In high school, essentially all of us were required to take a U.S History course. Dates, figures, and movements were pounded into our heads, and more than 200 years of history were compartmentalized into about 180 easy-to-swallow class periods.
Some events were emphasized, some were mentioned, and some were deemed not significant enough to merit a spot in the curriculum. Unfortunately, one movement that history classes often barely skim the surface of is one that could greatly impact the course of events in American government if it were to be studied more thoroughly. The movement? Women’s suffrage.
The Seneca Falls Convention of 1848 that was organized by Lucretia Mott and Elizabeth Cady Stanton is seen by most historians as the beginning of the suffrage movement. Our history textbooks tell us this much. What our history books fail to mention, however, is that by the time the 19th Amendment was passed in 1920, all but one woman who attended that first convention had died. All but one woman who began the fight for the right to vote died before ever seeing the fruits of their labor realized. Our textbooks tell us about the beginning and the end of the fight for suffrage, but leave out an overwhelming portion of the 72 years that passed in between.
Contrary to what Mary Poppins made us believe, the suffrage movement was not all badges and banners. Women who wanted the right to vote were ridiculed, ostracized, and jailed. They were left by their husbands, shunned by their families, and viewed as dangerous by the anti-suffrage majority, which included other women.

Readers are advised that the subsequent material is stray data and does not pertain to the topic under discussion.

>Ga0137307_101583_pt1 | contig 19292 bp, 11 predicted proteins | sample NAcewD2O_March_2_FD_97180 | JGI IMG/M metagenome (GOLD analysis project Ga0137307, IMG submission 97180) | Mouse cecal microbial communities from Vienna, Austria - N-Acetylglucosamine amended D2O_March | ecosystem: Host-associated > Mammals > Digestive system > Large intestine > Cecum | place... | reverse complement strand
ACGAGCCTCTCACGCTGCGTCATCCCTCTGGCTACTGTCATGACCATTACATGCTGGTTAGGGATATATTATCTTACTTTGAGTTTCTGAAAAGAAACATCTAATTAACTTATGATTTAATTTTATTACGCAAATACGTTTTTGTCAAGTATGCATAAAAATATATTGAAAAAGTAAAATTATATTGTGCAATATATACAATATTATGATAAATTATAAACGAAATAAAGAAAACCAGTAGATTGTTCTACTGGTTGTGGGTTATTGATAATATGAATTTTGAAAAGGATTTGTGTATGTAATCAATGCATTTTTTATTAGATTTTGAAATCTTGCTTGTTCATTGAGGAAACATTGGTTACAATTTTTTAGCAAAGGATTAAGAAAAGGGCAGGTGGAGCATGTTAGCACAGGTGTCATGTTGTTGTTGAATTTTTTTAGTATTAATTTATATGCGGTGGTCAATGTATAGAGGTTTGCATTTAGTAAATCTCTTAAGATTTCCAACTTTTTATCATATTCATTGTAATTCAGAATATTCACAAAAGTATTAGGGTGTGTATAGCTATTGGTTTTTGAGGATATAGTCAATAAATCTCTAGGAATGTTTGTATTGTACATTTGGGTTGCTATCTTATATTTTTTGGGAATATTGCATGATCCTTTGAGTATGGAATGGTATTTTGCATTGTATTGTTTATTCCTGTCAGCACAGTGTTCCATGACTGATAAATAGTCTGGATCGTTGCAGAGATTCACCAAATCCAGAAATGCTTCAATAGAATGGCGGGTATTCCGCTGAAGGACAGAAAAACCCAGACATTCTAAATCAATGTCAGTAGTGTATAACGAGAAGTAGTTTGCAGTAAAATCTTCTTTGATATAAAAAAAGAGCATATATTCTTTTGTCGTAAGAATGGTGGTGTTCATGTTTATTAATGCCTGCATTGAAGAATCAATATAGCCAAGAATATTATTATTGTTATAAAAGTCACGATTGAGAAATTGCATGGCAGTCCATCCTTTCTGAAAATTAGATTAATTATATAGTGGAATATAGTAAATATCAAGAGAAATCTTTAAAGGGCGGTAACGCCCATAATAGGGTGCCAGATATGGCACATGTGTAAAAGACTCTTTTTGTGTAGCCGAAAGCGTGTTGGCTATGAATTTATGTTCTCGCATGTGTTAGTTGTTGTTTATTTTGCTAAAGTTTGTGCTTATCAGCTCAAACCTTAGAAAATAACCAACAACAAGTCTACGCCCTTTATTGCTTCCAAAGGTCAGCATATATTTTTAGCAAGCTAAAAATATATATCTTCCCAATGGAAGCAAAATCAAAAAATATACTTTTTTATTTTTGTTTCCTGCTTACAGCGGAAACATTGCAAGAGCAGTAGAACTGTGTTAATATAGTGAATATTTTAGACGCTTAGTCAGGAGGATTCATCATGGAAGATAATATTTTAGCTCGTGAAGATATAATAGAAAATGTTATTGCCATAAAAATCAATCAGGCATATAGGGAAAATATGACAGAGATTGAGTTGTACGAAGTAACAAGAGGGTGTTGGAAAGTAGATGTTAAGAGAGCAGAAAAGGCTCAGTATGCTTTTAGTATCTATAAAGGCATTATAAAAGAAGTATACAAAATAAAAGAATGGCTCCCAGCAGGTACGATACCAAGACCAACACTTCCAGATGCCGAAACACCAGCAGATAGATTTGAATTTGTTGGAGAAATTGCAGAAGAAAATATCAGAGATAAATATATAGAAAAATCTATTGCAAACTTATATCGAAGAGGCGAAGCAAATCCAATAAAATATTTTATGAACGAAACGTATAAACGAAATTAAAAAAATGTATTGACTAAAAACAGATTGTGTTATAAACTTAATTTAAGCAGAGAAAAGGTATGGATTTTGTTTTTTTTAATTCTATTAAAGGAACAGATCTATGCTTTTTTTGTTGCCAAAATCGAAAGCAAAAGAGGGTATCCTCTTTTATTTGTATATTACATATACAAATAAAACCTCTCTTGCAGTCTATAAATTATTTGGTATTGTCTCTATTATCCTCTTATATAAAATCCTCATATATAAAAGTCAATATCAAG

When they organized and demonstrated, they were thrown in jail, where some went without food and were even viciously beaten by male guards. These aren’t the stories that you read in your textbook, but women across the country were subject to this horrific treatment simply because they wanted to be involved in the political process.
Women have been voting for only 90 years, but in that time the fervor and excitement of winning that right have decreased significantly. It seems that women have forgotten the incredible struggle their great-grandmothers fought to allow future generations to use the political voices that were being silenced, or that they simply can’t be bothered to care.
While in the 1980s women surpassed men in percentage of voters, still today only about 60 percent of women exercise their right to vote. This midterm election is projected to have even fewer votes cast by women, with a more exaggerated decline in votes from women aged 19 to 29.
Tomorrow is an election day. Everyone on this campus has been besieged with pleas to vote, and tomorrow that clamor will be silenced. I am going to vote, not only because I am concerned with the future, but to pay tribute to the past, and I hope that many do the same. You don’t have to be a Women’s Studies major or a self-described feminist to appreciate the sacrifices women made to what they believed was the greater good; you just have to appreciate that women had to fight tooth and nail for the right that you may now take for granted.
So tomorrow, cast your ballot with purpose. Vote for the future, vote for the past. Vote for those who couldn’t, vote for those that don’t. But mainly, vote for yourself, and be a part of the movement to put candidates that truly represent the majority into office. Then celebrate the fact that this is one of the last pro-voting editorials you will read this election season and that the opinion page will return to its usual irreverent ways shortly.
Allegra Dimperio (firstname.lastname@example.org) is a sophomore intending to major in journalism.